NEW PHILADELPHIA — John Glenn, the first American to orbit the Earth, learned to fly at Harry Clever Field.
On Saturday, 13 middle school students walked in the path of the late US Marine Corps astronaut, senator, aviator, engineer and businessman as they took control of planes in cloud-strewn blue skies.
After:Free nine-week Wright Flight aviation program offered by Experimental Aircraft Association
After:A New Philadelphia Man Builds Three Replica Wright Brothers Gliders
After:Plans underway for John Glenn mural at Harry Clever Field
They conducted half-hour flights with licensed pilots as the final activity of the Wright Flight class offered by Experimental Aircraft Association Chapter 1077 at Harry Clever Field. Each student had the chance to take control for part of the flight.
“It was cool. I’ve never felt anything like it,” Cooper Winters, 12, said after flying in Ryan Newell’s red Hatz biplane. The New Philadelphia resident took control of the plane for a short time. The flight path passed over his house near Tuscora Park.
“I thought it would be fun and it is, so far,” said Natalie Kennedy, 14, an eighth-grader at Indian Valley Middle School. “I basically learned who made airplanes and what airplanes did in wars.”
Having learned the principles of flight, she wants to take flying lessons.
“We’re very proud of what she’s doing here,” said her cousin Ben Lewis, a student at Tuscarawas Valley Middle School, who now wants to enroll in Wright Flight.
Natalie’s parents, Carrie and Michael Kennedy, of Dennison, were impressed with the program.
“It was…a good experience for the kids, like a springboard for a career,” said Michael Kennedy.
“This is an incredible opportunity for these young people to get into aviation, a career they don’t normally think about,” said Carrie Kennedy. “We don’t think, in our area, of a lot of aviation jobs. It’s manufacturing, different things like that.
“The fact that they have the opportunity to go through a program like this and gain the confidence to go on and do something else is amazing. The instructors and everyone at EAA give their time so disinterested in these children.”
Carrie Kennedy was moved to tears when she spoke about the efforts of volunteers to teach aviation to Natalie and the other children.
“It’s just awesome,” she said. “We are so blessed to have her in it.”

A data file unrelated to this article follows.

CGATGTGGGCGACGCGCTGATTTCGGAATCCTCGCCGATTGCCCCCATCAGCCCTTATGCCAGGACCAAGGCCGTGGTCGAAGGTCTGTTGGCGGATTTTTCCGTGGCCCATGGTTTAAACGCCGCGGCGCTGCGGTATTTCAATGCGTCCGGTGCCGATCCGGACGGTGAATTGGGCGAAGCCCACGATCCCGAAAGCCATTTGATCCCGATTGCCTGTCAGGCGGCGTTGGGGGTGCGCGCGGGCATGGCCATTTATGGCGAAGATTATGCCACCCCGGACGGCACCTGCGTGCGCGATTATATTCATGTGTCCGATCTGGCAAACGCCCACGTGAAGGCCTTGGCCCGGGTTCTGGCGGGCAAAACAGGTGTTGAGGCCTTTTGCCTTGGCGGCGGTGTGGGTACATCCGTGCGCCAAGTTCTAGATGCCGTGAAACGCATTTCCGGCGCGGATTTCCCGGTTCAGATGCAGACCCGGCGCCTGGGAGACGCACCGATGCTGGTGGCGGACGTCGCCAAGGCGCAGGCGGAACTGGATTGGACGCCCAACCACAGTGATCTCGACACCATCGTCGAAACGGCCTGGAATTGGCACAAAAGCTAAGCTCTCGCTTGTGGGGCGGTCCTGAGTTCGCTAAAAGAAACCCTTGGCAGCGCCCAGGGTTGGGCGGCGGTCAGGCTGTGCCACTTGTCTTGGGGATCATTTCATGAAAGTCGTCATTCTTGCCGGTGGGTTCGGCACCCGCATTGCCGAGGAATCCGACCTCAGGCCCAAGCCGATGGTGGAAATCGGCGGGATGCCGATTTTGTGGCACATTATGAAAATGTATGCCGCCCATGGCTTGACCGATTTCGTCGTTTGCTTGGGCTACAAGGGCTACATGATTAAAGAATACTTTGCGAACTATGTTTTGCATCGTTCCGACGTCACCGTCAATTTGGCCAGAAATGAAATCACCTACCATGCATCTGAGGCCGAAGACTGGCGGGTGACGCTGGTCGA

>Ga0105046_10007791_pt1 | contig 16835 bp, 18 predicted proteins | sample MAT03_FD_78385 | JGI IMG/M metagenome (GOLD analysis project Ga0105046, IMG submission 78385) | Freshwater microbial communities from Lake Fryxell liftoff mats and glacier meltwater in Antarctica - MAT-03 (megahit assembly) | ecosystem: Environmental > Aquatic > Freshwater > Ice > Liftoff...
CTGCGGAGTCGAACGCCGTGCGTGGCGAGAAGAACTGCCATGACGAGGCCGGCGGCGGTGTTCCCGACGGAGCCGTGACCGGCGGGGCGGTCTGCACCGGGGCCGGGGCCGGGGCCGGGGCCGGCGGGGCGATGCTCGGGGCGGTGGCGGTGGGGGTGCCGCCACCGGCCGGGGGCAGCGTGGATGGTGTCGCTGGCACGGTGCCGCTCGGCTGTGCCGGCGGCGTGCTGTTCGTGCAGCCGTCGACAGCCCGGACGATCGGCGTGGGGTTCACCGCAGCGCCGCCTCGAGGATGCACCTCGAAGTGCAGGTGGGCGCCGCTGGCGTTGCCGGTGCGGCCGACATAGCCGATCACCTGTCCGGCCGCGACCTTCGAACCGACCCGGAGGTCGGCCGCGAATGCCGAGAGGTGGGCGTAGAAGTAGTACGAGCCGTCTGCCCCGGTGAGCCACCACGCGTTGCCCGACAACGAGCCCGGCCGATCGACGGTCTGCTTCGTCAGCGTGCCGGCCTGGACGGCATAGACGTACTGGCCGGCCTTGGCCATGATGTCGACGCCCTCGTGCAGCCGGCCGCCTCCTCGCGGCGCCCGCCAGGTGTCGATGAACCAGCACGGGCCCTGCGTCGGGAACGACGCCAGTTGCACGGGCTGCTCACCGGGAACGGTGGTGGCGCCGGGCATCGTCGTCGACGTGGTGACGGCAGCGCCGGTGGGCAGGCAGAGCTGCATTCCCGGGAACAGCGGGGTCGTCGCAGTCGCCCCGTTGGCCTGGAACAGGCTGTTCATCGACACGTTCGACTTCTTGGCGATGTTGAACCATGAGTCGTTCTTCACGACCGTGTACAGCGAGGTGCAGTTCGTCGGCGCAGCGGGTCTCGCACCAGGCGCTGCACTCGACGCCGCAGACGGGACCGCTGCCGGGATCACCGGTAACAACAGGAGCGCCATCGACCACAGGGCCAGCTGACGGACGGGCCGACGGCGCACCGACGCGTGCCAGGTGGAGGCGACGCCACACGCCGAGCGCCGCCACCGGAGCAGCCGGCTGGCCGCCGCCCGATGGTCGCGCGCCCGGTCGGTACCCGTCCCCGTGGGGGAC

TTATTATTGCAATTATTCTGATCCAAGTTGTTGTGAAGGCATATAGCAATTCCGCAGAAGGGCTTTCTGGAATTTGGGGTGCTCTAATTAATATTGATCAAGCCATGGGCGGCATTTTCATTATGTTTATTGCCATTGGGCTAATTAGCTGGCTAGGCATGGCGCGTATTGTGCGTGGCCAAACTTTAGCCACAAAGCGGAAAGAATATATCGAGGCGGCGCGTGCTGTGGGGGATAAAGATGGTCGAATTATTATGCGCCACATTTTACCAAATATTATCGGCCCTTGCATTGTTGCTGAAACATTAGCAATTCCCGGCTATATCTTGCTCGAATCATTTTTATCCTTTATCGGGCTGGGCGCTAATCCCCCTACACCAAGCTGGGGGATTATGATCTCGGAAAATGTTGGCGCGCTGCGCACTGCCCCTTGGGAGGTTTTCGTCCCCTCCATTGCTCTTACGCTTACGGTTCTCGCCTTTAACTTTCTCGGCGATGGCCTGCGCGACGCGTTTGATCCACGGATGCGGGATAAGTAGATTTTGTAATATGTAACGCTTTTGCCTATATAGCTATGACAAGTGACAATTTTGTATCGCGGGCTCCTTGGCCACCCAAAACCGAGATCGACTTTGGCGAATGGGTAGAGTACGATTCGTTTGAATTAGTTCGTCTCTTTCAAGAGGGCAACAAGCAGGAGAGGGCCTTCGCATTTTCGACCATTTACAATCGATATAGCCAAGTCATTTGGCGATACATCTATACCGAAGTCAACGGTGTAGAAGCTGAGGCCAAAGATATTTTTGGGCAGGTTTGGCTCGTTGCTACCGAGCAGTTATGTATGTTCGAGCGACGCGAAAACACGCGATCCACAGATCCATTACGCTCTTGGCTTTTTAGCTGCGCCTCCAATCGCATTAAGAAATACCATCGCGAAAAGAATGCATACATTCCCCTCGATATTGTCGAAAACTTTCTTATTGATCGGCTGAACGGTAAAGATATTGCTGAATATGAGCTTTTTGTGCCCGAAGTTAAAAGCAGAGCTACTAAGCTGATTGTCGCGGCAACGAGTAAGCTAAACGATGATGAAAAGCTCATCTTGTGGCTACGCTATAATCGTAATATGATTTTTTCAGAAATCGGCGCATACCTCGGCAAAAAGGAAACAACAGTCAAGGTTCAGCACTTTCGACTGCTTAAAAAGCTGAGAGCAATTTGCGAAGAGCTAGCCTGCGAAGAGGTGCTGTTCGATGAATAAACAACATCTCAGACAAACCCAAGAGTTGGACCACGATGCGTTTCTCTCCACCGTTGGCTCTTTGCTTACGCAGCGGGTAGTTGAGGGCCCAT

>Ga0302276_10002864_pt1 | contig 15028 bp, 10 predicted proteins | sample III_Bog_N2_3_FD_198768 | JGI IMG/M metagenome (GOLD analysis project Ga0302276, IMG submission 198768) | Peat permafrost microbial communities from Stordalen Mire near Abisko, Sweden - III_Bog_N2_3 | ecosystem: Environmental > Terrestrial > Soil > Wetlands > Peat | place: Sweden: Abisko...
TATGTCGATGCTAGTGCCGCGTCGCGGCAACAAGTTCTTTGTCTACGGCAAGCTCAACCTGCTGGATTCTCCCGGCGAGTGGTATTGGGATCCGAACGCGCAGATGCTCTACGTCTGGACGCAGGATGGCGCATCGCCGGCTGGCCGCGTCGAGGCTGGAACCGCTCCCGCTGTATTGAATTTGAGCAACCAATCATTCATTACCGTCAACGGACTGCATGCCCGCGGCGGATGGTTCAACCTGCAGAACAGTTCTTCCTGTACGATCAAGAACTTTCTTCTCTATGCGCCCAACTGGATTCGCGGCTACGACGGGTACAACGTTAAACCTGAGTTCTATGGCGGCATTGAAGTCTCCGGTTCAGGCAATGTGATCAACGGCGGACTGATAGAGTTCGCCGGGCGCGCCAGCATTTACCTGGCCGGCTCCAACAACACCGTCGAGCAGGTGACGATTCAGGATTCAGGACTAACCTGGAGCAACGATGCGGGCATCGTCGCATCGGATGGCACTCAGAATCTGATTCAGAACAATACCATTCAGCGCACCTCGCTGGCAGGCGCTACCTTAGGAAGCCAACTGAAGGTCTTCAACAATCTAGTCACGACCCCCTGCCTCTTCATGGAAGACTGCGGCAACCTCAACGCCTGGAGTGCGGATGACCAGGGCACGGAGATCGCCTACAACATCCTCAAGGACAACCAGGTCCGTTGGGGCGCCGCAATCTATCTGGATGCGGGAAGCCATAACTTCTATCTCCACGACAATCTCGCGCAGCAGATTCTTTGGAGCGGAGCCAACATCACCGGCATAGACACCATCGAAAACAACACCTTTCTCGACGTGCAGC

The course was taught by Tim Conkey and Todd Aston as well as commercial pilot Ellen Pretorius, who spoke to the Women in Aviation class.
Aston is a retired airline mechanic. He and Conkey, both Carrollton-area residents, have been friends since fifth grade.
Conkey is a 30-year Air Force veteran. He joined the EAA in July after his daughter Quinn began taking flight lessons at the airport. The organization offers scholarships to student pilots.
Aston passed on his interest in airplanes to his daughters Andrea, an aircraft mechanic, and Briana, who is in the US Air Force.
Aston said he learned a lot about aviation while teaching the course, especially the history of flight, the role of aircraft in world wars and space exploration.
The course included class work and practical work. Each student built a replica of a 1905 Wright Brothers airplane wing rib. They learned about engines and gauges.
Kameron Norris, a 13-year-old home-schooled ninth-grader from Dover, signed up for Wright Flight because he wanted to fly a plane. He plans to pursue aviation as a hobby and auto mechanics as a career.
Class attendance increased enthusiasm for aviation to 9.5 on a scale of 10 for 13-year-old Madisyn Colvin, an eighth-grade student at Indian Valley Middle School. She said she is now interested in “everything to do with airplanes”.
Her father Matthew Colvin, of Midvale, said Wright Flight not only taught his daughter aviation, but also helped her set goals.
Wright Flight’s mission is to use the motivating power of aviation as an incentive for students to set and achieve higher goals in their educational and personal development.
Winters’ mother, Jessie Marsh, said Wright Flight gave her son, Cooper Winters, new experience and knowledge.
“It’s in his head, if he maybe wants to be a pilot one day, an air traffic controller or an aircraft mechanic,” said his father-in-law Brian Marsh II.
“These kids can do whatever they want, anything,” Carrie Kennedy said. “It’s incredible.”
A 14th member of the class was unable to attend Saturday’s culminating event and will fly at another time, according to program coordinator Terry Henry.
The EAA has tentative plans to offer Wright Flight again in January.
Contact Nancy at 330-364-8402 or [email protected]
On Twitter: @nmolnarTR